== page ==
The CAGED System 2: The Major Scale and the Minor Pentatonic Scale
In CAGED Part 1, we saw how the CAGED system can be used to help beginner-intermediate players to visualise the chords shapes across the fretboard. Today we’ll apply the same idea to scale shapes.
As we’ve seen (see CAGED Part 1), for fingering patterns to overlap we need to ensure that the roots link up properly. As long as we know our root octave shapes we can build ANY shape scale, chord or otherwise, around it. So lets begin by simplifying the CAGED system to its barest – the octave root shapes.
Simplified CAGED Shapes
The CAGED shapes as we know it so far, with the full chords:
Stripping the above chord shapes of everything but the roots (marked ‘R’) gives us the following:
The Major Scale
You should already familiar with this basic major scale shape:
The positions of the roots in this scale match the ‘E’ shape in the CAGED system.
Accordingly there are four other standard major scale shapes which fit around the roots of the remaining shapes ‘C’, ‘A’, ‘G’ and ‘D’. Here is a complete diagram of the major scale shapes in the CAGED system. Each scale fits perfectly within the octave shapes
Below is the same diagram but with a few notes added in grey. These grey notes are outside the octave shapes but are still notes of the scale.
The Minor Pentatonic Scale
The minor pentatonic scale is one of the first scales we learn, and is certainly one of the most common scales in the majority of guitar music. Its definitely a good idea to learn the minor pentatonic in all CAGED positions. Note how these shapes also built off the CAGED octave shapes.
If you just want to know the scale shapes then the above diagrams are all you really need to know, but those interested in knowing how I arrived at those shapes can read on.
(Very Brief) Theory
For a fretboard map of the C major scale, we need the notes C, D, E, F, G, A, and B in all of their different possible occurrences on the fretboard. (Understanding which notes belong to what scale is beyond this article but I’ll make a post on major scale construction in the near future).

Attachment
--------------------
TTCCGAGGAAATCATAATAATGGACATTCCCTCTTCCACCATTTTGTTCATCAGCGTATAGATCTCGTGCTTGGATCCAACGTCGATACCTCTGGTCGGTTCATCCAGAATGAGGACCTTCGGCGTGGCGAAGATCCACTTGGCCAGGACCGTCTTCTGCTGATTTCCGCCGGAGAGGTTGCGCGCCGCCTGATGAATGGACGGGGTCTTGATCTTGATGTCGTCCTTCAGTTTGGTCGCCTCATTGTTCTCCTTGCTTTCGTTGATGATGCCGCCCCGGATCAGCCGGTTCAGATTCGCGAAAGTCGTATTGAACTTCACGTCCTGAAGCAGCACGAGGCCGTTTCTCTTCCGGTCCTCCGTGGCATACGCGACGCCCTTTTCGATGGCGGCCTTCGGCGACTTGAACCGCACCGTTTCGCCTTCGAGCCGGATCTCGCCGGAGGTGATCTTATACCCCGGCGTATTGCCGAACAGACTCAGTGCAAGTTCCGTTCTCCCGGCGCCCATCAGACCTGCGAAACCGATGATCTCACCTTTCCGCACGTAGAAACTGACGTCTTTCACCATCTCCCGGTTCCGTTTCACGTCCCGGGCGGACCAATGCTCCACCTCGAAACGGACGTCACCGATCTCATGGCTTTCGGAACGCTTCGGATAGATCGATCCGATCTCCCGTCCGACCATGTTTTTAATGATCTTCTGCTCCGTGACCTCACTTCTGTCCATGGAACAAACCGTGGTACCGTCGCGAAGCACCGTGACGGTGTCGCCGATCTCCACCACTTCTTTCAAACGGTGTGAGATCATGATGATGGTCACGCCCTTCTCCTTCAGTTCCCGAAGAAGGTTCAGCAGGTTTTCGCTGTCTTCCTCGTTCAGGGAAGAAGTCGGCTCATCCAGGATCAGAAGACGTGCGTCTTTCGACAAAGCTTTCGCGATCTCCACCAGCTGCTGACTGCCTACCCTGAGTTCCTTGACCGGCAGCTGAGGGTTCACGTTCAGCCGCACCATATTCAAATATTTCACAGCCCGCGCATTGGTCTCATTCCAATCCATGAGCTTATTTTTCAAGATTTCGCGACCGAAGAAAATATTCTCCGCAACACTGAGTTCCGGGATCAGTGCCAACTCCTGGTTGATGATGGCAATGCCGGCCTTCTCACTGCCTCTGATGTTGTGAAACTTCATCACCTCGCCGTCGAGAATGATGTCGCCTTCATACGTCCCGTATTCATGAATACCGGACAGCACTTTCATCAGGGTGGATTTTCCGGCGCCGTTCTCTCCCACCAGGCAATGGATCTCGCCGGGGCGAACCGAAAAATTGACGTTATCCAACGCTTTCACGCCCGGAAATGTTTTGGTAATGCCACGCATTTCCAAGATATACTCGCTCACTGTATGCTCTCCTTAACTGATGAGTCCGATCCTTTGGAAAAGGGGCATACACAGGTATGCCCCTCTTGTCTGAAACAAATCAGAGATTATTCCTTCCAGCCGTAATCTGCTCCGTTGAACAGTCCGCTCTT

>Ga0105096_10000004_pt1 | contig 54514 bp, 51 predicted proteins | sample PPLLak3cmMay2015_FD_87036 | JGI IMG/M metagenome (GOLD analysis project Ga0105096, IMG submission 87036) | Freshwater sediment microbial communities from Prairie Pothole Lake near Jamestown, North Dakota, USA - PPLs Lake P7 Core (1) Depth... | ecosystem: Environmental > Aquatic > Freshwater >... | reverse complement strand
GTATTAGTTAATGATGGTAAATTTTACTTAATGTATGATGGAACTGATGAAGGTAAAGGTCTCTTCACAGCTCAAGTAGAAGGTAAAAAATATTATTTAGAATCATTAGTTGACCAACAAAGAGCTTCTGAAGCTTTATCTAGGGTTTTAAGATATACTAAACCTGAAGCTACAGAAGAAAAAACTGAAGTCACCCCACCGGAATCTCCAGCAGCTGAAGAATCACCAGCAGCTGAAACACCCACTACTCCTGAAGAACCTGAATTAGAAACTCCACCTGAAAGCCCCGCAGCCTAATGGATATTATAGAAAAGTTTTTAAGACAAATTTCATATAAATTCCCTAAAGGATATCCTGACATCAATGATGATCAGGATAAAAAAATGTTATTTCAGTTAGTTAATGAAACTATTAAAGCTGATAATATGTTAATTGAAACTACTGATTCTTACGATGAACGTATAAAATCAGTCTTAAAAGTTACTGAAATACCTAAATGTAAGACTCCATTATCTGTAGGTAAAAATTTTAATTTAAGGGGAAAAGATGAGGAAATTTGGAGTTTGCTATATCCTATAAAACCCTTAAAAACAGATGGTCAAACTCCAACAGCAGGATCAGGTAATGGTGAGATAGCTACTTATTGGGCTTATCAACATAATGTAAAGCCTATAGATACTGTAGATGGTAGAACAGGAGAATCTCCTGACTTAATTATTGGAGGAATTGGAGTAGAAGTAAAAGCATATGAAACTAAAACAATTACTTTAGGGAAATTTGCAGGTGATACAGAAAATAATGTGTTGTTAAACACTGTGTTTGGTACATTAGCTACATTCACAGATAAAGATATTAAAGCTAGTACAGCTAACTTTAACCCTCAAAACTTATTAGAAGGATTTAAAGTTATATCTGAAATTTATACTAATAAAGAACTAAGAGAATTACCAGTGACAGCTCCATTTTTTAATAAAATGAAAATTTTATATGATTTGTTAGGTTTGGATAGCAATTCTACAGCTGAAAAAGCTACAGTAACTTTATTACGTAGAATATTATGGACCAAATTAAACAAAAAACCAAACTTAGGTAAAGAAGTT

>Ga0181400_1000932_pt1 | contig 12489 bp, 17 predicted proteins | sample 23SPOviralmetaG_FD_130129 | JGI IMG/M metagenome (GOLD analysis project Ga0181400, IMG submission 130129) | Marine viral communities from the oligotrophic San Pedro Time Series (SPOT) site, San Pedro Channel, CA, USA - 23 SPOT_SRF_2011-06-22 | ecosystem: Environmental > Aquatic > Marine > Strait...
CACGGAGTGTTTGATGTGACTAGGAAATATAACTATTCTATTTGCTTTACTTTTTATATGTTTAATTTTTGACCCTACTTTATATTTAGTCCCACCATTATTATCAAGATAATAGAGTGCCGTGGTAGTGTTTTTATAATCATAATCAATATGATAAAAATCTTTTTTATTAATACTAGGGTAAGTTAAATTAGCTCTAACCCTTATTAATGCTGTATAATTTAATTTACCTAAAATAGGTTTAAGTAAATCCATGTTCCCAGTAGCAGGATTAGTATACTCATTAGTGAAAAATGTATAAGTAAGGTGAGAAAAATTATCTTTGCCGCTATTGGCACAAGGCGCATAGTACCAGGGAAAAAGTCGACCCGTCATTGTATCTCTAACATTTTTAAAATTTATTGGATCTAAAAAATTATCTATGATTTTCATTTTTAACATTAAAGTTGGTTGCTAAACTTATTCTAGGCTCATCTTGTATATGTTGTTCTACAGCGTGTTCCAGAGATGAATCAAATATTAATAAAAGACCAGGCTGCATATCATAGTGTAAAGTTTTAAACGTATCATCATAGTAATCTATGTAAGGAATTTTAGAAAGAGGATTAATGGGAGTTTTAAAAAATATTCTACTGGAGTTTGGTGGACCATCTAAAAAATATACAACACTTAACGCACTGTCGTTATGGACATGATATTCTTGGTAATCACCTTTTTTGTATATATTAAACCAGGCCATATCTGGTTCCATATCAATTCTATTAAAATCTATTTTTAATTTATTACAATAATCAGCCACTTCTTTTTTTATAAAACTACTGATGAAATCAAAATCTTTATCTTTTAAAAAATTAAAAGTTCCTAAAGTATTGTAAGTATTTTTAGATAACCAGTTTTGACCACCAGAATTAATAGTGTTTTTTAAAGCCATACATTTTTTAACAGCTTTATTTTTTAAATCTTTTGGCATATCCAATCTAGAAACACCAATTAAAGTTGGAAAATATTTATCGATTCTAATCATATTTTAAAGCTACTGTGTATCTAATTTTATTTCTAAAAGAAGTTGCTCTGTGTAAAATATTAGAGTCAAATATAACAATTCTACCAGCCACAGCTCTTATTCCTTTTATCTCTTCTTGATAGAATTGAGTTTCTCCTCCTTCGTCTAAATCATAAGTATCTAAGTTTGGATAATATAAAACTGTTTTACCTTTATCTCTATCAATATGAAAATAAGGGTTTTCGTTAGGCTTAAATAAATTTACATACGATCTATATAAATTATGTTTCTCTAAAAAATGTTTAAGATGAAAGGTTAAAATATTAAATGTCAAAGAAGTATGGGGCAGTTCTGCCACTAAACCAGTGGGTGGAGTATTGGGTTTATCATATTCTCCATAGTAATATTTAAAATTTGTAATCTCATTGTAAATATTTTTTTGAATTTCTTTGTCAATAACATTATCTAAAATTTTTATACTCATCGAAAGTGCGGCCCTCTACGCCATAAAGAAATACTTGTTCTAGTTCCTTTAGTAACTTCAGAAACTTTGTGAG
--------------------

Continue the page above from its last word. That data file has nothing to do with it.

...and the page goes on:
But realistically there will be precious few readers who can actually be bothered figuring it all out on their own, so here is a complete diagram to move things along (complete for for 25 frets).
This large fretboard map is a little difficult to comprehend as a whole. The next step is to break it down into its logical parts – one scale for each octave root shape.
… And Ta-Da we’ve found the CAGED shapes!
The CAGED shapes can also be referred to by position numbers, however the numbering system isn’t very intuitive since the numbering starts from the letter ‘E’ in CAGED, rather than sensibly starting with the letter ‘C’.
- Position 1 refers to the ‘E’ shape chord or scale
- Position 2 refers to the ‘D’ shape chord or scale
- Position 3 refers to the ‘C’ shape chord or scale
- Position 4 refers to the ‘A’ shape chord or scale
- Position 5 refers to the ‘G’ shape chord or scale
Why is the numbering system and the CAGED system so un-intuitively incompatible? I honestly don’t know and unfortunately we’ve just got to accept it and deal with it.
Although many people will use the numbering system from time-to-time, on this site I generally refrain from using it. Using the numbering system instead on the CAGED system can get very confusing very quickly – especially when we study the 3NPS scale fingerings which are numbered slightly differently again!